Posts Tagged With: Ashdown Warehouse

Up on Our Roof Top

What Next?

roof top ash downOur condo,the Ashdown Warehouse added a brand new roof top patio this summer. We’ve been using it quite a bit, taking guests up there before dinner for drinks and after dinner for dessert. rooftop patio ashdown warehouseMy sister-in-law in Ontario asked why I hadn’t put some photos of our roof top patio on my blog. She was anxious to see it. fran and marge rooftopLast weekend the weather was much nicer than it is today.Our friends Fran and Marge were over and we not only had appetizers, but our dinner up on the roof top. I took my camera along and got some photos. view from ash down warehouse roofIt was a beautiful fall evening. We have some great views from our roof top. seating area ashdown warehouse roofThere are a half a dozen little meeting and sitting areas that afford different groups privacy.roof top ashdown warehouse The furniture is unique and attractive. view from ash down warehouse roof topReal estate agents tell us the roof top area has added value to all our…

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A Roof With A View

I got a chance for a bird’s-eye view of the heart of the city on Saturday!

As part of the Doors Open Winnipeg event the Arts Space venue at 100 Arthur Street allowed access to their roof top. Visitors were free to walk around and take photos of the Exchange District from a very unique point of view. 

This is the Crocus Building which houses the Crocus Investment Company, the Manitoba Conservatory of Music and the Winnipeg Contemporary Dancers. It used to belong to the Ashdown Hardware Company as you can see from the white letters still etched on the brick near the roof top.  Mr. James Ashdown, a former Winnipeg mayor built it in 1905 to use as a hardware store. It replaced an earlier building erected in 1870 which burned down in 1904.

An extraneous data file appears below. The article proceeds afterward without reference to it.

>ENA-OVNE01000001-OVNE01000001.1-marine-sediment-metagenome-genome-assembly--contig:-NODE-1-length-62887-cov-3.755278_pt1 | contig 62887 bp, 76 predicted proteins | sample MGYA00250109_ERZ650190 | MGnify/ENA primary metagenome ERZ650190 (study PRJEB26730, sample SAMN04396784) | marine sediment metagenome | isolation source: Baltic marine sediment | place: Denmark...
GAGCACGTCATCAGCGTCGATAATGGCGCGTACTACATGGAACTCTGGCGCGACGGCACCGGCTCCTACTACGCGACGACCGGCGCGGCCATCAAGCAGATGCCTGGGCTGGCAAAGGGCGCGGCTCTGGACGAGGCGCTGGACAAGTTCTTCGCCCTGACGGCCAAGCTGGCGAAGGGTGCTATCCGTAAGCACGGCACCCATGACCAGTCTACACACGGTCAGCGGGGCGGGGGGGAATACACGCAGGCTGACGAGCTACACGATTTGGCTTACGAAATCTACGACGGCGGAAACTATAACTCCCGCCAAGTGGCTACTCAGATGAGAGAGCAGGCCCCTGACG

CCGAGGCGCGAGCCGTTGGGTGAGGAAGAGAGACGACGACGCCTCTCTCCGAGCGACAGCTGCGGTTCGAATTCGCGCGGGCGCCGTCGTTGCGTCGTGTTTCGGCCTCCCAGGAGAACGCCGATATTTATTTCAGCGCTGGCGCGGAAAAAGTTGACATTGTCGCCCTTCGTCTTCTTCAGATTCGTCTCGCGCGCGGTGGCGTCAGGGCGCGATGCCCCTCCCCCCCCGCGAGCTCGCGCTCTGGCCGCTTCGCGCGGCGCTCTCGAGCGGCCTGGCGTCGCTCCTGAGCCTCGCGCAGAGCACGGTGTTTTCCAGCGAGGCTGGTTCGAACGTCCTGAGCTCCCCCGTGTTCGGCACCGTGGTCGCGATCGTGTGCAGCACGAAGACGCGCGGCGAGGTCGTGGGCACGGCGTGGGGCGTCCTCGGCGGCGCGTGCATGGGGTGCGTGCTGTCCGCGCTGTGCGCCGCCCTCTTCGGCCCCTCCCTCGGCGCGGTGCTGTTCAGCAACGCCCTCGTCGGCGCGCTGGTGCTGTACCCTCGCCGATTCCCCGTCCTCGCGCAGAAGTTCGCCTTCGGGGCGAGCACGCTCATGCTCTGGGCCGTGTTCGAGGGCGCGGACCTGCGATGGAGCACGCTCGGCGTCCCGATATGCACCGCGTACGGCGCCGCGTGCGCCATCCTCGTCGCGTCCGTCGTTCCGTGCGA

I live in a condo in the Ashdown Warehouse where Mr. Ashdown stored the goods he sold, not only in Winnipeg but all across western Canada. Here is my building tucked in between two other buildings. 

The Cube is the focal point of the park in Old Market Square a popular venue for outdoor summer concerts in the Exchange District. The Cube is a performance stage that opened in 2010 and was built at a cost of $1.2 million. During the Winnipeg Jazz Festival and the Fringe Festival the park is alive with performers and people. 

The distinctive Confederation Building was built in 1912 in the Chicago style of architecture and was occupied by the Confederation Life Association for over 50 years. 

The popular Kings Head Pub and Eatery is housed in a building erected in 1896 as a trading centre for hides, wool and furs. In 1906 it became home to a German language press which published 20,000 copies of the paper Der Nordwestern weekly. After serving as offices for an airline and a radio and television wholesaler it became a restaurant in 1983.

The new Red River Community College Paterson Global Foods Institute will be housed in the old Union Tower Building which is currently being renovated and added on to. The new facilities will have a student residence and be home to the college’s hospitality and culinary programs. I am looking forward to having the students living in the Exchange District and adding to our resident population. The facility will also house a restaurant that will be open to the public. 

The Travelers Building was constructed in 1907 as a headquarters for a union of traveling salesmen that was founded in 1882.  It housed offices, meeting rooms, lounges and recreation facilities including a Turkish bath. In 1954 it became the home of federal government offices and in 1976 was redeveloped into a shopping center with specialty shops, galleries and a restaurant currently housing the Peasant Cookery. 

I have been doing lots of walking in the Exchange District since moving here in July and have seen much of it from on the ground. Thanks to Arts Space I was able to get a view from above on Saturday that gave me a different perspective on the neighborhood I now call home.